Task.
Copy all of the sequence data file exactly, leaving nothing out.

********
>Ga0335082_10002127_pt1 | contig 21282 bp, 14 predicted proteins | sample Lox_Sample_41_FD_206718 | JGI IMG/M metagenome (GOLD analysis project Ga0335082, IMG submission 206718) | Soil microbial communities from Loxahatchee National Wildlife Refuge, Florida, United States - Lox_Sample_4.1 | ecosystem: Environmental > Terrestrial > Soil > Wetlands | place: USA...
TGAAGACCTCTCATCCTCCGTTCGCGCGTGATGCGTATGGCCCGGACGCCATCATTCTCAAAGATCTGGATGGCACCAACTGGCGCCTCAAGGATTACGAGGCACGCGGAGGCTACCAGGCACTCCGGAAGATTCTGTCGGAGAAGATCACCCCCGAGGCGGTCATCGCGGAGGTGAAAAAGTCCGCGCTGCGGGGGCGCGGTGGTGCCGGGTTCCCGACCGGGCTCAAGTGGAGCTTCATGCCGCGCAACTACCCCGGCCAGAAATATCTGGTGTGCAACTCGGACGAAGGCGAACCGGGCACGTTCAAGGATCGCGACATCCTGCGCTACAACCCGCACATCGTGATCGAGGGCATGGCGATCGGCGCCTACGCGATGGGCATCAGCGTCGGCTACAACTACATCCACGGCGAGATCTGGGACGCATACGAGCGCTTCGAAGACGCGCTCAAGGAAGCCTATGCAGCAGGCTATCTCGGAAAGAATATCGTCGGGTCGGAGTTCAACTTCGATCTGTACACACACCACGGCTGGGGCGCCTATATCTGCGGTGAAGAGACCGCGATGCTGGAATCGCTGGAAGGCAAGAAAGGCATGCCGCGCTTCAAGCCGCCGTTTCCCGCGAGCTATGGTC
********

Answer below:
>Ga0335082_10002127_pt1 | contig 21282 bp, 14 predicted proteins | sample Lox_Sample_41_FD_206718 | JGI IMG/M metagenome (GOLD analysis project Ga0335082, IMG submission 206718) | Soil microbial communities from Loxahatchee National Wildlife Refuge, Florida, United States - Lox_Sample_4.1 | ecosystem: Environmental > Terrestrial > Soil > Wetlands | place: USA...
TGAAGACCTCTCATCCTCCGTTCGCGCGTGATGCGTATGGCCCGGACGCCATCATTCTCAAAGATCTGGATGGCACCAACTGGCGCCTCAAGGATTACGAGGCACGCGGAGGCTACCAGGCACTCCGGAAGATTCTGTCGGAGAAGATCACCCCCGAGGCGGTCATCGCGGAGGTGAAAAAGTCCGCGCTGCGGGGGCGCGGTGGTGCCGGGTTCCCGACCGGGCTCAAGTGGAGCTTCATGCCGCGCAACTACCCCGGCCAGAAATATCTGGTGTGCAACTCGGACGAAGGCGAACCGGGCACGTTCAAGGATCGCGACATCCTGCGCTACAACCCGCACATCGTGATCGAGGGCATGGCGATCGGCGCCTACGCGATGGGCATCAGCGTCGGCTACAACTACATCCACGGCGAGATCTGGGACGCATACGAGCGCTTCGAAGACGCGCTCAAGGAAGCCTATGCAGCAGGCTATCTCGGAAAGAATATCGTCGGGTCGGAGTTCAACTTCGATCTGTACACACACCACGGCTGGGGCGCCTATATCTGCGGTGAAGAGACCGCGATGCTGGAATCGCTGGAAGGCAAGAAAGGCATGCCGCGCTTCAAGCCGCCGTTTCCCGCGAGCTATGGTC